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Friday, April 23, 2021
Fund Advisers Brace for ESG Scrutiny
SEC to Mandate More Public Disclosure of Proxy Votes
After nearly twenty years of study, the Securities and Exchange Commission seems poised to rewrite the rules on proxy disclosure for mutual funds. Two SEC commissioners predicted within days of each other that there will be radical revisions to how regulated investment companies will report their proxy voting behavior. Both Acting Chair
Allison Herren Lee
said in separate speeches last month that the SEC's current proxy reporting form is not meeting the needs of investors. Shareholders, they said, need more and better proxy voting information to evaluate whether fund managers are sticking to the fund's stated proxy policies, especially funds that have made commitments to ESG principles.
The Current Form N-PX
, mutual funds have been required to report their proxy voting data annually on Form N-PX. Currently, Form N-PX requires disclosure of proxy voting information "for each matter relating to a portfolio security considered at any shareholder meeting held during the period covered by the report and for which the registrant was entitled to vote." However, the Form does not require disclosure of the number of shares for which proxies were voted, nor does it require disclosure of portfolio securities on loan when, as is generally the case, the fund is not entitled to vote proxies relating to those securities. The N-PX reporting period runs annually
from July 1 to June 30
and is still filed on EDGAR in the same unstructured format as in 2003.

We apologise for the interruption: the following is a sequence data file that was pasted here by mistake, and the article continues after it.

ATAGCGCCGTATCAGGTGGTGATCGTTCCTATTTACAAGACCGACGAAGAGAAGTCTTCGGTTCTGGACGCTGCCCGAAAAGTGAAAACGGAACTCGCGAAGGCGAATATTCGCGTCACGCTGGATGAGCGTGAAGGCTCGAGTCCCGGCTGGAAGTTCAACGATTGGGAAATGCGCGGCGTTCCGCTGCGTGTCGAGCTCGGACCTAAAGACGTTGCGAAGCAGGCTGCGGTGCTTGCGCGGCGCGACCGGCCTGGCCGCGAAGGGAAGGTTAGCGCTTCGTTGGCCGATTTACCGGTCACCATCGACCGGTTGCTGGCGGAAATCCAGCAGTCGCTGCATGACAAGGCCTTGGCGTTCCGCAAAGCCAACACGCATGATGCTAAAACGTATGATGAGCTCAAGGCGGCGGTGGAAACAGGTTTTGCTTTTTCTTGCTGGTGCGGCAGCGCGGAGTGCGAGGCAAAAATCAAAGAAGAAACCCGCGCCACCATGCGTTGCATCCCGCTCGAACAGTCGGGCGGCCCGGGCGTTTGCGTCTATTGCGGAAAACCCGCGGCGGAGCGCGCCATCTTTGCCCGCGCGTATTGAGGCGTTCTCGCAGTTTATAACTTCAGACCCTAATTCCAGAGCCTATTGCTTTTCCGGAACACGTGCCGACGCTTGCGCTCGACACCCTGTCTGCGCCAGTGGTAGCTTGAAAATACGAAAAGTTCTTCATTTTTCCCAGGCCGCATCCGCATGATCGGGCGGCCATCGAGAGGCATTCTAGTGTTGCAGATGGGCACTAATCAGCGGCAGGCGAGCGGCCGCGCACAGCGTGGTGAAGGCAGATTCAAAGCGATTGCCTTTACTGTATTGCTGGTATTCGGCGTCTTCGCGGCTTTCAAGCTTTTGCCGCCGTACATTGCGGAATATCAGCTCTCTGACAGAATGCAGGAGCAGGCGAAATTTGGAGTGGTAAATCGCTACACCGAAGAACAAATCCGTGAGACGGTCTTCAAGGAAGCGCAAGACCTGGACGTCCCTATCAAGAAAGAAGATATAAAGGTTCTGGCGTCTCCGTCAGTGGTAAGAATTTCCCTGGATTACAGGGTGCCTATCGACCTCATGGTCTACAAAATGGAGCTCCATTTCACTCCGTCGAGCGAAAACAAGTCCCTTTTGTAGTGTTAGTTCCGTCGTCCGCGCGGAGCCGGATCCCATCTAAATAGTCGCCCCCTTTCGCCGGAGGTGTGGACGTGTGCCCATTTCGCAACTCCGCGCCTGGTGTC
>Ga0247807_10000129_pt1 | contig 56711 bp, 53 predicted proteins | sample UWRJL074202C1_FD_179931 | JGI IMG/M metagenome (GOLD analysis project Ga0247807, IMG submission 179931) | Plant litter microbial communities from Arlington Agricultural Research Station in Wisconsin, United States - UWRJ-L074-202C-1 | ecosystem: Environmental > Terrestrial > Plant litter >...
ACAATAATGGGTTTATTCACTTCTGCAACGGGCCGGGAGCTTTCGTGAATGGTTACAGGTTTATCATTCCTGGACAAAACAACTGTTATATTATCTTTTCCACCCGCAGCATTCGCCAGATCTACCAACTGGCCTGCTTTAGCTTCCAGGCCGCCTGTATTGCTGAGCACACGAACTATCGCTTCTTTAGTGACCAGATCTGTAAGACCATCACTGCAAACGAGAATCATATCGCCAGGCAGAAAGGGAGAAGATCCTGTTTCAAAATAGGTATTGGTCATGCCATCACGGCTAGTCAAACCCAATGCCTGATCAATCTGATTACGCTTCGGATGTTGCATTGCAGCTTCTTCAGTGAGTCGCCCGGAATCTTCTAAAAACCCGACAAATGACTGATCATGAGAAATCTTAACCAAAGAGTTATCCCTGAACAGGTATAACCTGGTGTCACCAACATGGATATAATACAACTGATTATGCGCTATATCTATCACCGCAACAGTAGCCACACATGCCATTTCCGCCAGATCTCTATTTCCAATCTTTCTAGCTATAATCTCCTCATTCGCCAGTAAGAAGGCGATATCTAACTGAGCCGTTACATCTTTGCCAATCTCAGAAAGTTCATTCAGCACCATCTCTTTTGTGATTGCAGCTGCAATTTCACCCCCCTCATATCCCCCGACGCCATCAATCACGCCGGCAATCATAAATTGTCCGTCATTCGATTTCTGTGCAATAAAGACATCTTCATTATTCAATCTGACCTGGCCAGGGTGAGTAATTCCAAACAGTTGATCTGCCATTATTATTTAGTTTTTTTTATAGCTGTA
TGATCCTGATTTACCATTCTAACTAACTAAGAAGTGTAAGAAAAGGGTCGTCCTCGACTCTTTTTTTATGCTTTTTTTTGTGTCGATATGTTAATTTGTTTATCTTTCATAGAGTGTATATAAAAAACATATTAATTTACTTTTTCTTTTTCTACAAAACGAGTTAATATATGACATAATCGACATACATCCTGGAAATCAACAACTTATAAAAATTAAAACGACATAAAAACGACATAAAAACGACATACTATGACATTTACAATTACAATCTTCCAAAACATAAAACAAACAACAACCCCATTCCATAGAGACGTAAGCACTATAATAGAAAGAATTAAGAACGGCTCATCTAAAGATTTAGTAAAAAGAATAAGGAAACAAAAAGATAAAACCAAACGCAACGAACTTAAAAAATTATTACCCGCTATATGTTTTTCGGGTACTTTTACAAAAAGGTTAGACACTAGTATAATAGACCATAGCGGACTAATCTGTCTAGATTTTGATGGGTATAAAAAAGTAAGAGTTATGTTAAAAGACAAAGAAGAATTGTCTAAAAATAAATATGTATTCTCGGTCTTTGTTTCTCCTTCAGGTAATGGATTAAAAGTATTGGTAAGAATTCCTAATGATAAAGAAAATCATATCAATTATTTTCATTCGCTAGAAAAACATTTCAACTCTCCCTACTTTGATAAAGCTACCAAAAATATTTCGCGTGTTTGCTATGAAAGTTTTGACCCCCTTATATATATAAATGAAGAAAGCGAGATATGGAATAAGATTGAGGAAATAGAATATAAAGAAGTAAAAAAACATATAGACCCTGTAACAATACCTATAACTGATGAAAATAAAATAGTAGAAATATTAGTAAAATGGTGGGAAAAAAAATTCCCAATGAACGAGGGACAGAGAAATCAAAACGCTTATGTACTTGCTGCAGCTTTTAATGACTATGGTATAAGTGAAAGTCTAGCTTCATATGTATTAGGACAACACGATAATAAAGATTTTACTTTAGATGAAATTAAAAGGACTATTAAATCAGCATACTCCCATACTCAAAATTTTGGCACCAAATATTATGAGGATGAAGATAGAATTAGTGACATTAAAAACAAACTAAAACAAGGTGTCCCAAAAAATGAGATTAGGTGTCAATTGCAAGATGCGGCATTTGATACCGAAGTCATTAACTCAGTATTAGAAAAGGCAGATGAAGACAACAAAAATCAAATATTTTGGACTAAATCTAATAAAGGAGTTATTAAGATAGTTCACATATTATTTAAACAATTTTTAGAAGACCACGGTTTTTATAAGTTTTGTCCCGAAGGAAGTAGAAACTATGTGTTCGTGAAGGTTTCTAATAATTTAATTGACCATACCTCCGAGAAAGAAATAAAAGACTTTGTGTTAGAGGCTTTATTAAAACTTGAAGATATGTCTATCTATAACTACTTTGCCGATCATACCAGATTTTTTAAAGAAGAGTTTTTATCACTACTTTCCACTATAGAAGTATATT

stated goals of Form N-PX
"enable fund shareholders to monitor their funds' involvement in the governance activities of portfolio companies."
"illuminate potential conflicts of interest and discourage voting that is inconsistent with fund shareholders' best interests."
enable shareholders to "evaluate how closely fund managers follow their state proxy voting policies, and to react adversely to fund managers who vote inconsistently with these policies."
As both Commissioners point out, the present content and format of N-PX fail to meet those goals. The scope of data provided on Form N-PX is entirely too limited for shareholders to get a complete picture of how fund managers have applied proxy voting policies. Without the number of shares voted or any information about how many shares were on loan and not voted, or recalled and voted, the Commissioners asked, 'How is there proper accountability?' 
For shareholders to be able to monitor their funds' proxy voting activities, reformers insist, the data needs to be tagged or presented in an understandable format. Exemplars such as Calvert funds have invested in
proxy voting disclosure websites
that present data in an accessible way. Both Acting Chair Lee and Commissioner Crenshaw said that the SEC's staff would be looking at ways to standardize, structure, tag the data submitted by mutual funds, and expand the requirement to disclose the number of shares voted versus shares available to vote.
Proxy Voting and the SEC's ESG Agenda
These changes to proxy voting disclosure are not evolving in a vacuum, however. They are part of the Commission's
overarching agenda to police ESG and environmental disclosures
Acting Chair Lee
recent academic study
have raised questions about the proxy voting practices of index funds and funds with affiliate lending programs. They posit that index funds face economic pressure to lend out their shares or not recall shares instead of voting, potentially standing in the way of the funds' stated ESG principles and the desires of shareholders.